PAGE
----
Ten Tips For Stopping Body Hatred

Imagine a statistic, “Seventy-five percent of all American women feel short.” That would sound ludicrous. We all know that people come in all different heights—some of us are short, some of us tall, and most of us are in the average range. We might wonder, “what made these women decide that they were too short?” “What were they thinking?”

Now, consider this: Statistics actually do show that 75 percent of American women feel fat. We should be questioning why this is so. Just as we all come in different body heights, we all come in different body shapes and sizes. No child is born hating her body. No baby looks down at her body and cries, “Look at those thighs! They are so fat!” We have all learned to hate our bodies. But, we can unlearn this body hatred. We can learn to love our bodies again. Following are 10 tips to help you regain your healthy body love.

1. Stop dieting. Dieting perpetuates the notion that there is something wrong with you that can be fixed by depriving yourself of food. If dieting down to your “ideal” weight worked, then we would only have to diet once to achieve our goal. How many of us have dieted only once? Instead, we keep dieting and gaining back the weight in a cycle that demoralizes us.

2. Start listening to your body. Most of us don’t trust our body signals. We think our bodies are just itching to make us fat. Yet, your body is endowed with a wonderful inner wisdom that can tell you when, what and how much food it needs. You just have to learn to read those signals. (I teach you how to listen to those body signals in my book, Weight Loss From the Inside Out: Help for the Compulsive Eater).

3. Throw out the scales. Many of us have become slaves to the scale. We tend to judge ourselves by a number, deciding what kind of day we will have based on that number. Provided that there is no medical reason for you to weigh yourself regularly, you will do best if you stop weighing yourself altogether, and let your body find its own natural weight.

4. Find something positive to say about your body. No matter how much we hate our bodies, we can always find something positive to say about ourselves. It may take a while, and you may have to think a bit, but I’m sure you can come up with something you like—your eyelashes, your earlobes, your fingernails. You may even focus on how well a body part functions, “ I admire how my legs can carry my body through the day” or “My arms are strong.”

5. Notice how often you have negative thoughts and feelings about your body. .You will probably be surprised (and horrified) to discover how many times a day (or an hour) you have negative thoughts about your body. No wonder so many women feel depressed. Anyone would get depressed hearing a barrage of negative statements hundreds of times a day. These negative thoughts and feelings not only depress us, but they make us feel judged and unacceptable. Think about this: Would you ever say the horrible things you say to yourself to another person?

6. Every time you notice a negative thought of feeling about your body, ask yourself what is really bothering you.Many women translate negative feelings and thoughts into “I feel fat” thoughts. For instance, you might feel overwhelmed and out of control of your life on a particularly trying day, but instead of feeling overwhelmed, you might translate that thought into a negative body statement: “I am so out of control of my food. I feel so fat today.” Next time you notice a negative self-statement about your body, ask yourself, “Is something else bothering me?”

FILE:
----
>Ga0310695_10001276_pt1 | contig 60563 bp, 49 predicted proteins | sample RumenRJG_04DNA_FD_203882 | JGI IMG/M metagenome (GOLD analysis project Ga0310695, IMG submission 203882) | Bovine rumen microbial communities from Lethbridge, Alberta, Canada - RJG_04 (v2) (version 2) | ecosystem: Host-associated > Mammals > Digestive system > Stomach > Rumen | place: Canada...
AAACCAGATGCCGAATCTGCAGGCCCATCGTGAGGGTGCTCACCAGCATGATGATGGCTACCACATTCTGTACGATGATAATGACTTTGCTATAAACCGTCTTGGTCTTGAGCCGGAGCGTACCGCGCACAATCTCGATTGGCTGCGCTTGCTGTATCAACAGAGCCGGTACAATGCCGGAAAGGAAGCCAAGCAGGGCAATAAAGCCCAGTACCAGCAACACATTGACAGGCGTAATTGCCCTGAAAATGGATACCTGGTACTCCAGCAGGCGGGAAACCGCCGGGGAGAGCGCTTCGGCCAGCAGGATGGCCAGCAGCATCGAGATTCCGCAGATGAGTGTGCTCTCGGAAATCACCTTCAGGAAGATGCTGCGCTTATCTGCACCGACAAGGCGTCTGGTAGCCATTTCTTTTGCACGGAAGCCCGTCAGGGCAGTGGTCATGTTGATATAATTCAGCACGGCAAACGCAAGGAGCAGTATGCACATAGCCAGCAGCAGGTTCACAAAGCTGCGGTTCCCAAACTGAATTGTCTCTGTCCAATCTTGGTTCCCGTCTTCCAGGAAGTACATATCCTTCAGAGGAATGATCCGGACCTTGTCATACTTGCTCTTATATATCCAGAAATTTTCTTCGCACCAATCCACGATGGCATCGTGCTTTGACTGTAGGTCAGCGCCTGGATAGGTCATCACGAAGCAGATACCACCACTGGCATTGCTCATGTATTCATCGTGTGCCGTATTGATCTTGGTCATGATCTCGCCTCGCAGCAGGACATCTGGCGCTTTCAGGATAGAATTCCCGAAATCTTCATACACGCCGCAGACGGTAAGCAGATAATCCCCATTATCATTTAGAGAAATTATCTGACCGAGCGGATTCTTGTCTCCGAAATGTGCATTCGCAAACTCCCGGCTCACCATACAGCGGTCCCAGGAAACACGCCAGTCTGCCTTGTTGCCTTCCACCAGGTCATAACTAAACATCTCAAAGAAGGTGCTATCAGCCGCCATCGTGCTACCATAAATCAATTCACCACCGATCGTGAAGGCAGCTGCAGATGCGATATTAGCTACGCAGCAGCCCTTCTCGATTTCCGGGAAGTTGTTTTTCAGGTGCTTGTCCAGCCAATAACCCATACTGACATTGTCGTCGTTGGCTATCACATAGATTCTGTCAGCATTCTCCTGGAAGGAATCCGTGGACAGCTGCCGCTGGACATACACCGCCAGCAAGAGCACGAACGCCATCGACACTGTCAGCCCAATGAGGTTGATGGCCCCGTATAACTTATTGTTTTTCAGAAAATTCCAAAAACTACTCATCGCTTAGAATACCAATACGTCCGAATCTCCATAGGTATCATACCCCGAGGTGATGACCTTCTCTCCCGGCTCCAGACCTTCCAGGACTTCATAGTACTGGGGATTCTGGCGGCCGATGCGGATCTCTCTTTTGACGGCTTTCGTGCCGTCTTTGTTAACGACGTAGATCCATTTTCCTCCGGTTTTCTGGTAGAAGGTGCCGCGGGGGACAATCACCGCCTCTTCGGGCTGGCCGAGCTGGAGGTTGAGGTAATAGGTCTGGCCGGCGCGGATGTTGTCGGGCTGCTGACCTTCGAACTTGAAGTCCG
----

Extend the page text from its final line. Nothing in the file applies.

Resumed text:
7. Replace negative thoughts with positive ones. Every time you become aware of negative self-thoughts and feelings about your body, remind yourself of something positive. For example, if you notice yourself hating your stomach, you might add “but I like the way my hair looks today.” Counteracting the negative statements with positive ones helps balance your self -image, so that you are not just focusing on what you consider wrong with yourself.

8. Practice looking at yourself in the mirror daily. Most of the women with whom I work hate this one at first. I ask them to look at themselves naked in a full-length mirror—to look without judgement—just look. It is important to accept your body as it is, in its entirety. Bodies come in all shapes and sizes. Learn about yours.

9. Look through women’s magazines. Look through the magazines, not with a focus on the content of the articles, but rather to learn what these articles and ads teach you about your body. You may be surprised to discover how negative the statements are. No wonder women learn to hate their bodies. We are told that we are too fat or flabby; that our skin is too pale or blotchy; that we have too much body hair, or not enough; that certain body parts should be made to look bigger or smaller; and on and on. Nothing about our bodies is okay. Of course, the aim of such negative statements is to encourage us to buy products to correct these “flaws.” Try this exercise and your eyes will be opened!

10. Have patience. Change in body image does not happen overnight. It took years of negative messages from the culture, the media, your peers, and perhaps your family to create your body hatred. It will take a while to unlearn these negative messages. In the meantime, read all you can about the non-diet approach and about changing body image. Talk to other women. Join a support group. In time, you will notice changes in your view of your body. In time, you will learn to love your body again.

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About The Author / Credits: Marion Bilich, Ph.D. is a licensed clinical psychologist practicing in Hewlett, NY. Dr. Bilich specializes in weight control. Her book Weight Loss From the Inside Out is available at SelfHelpBooks.com.

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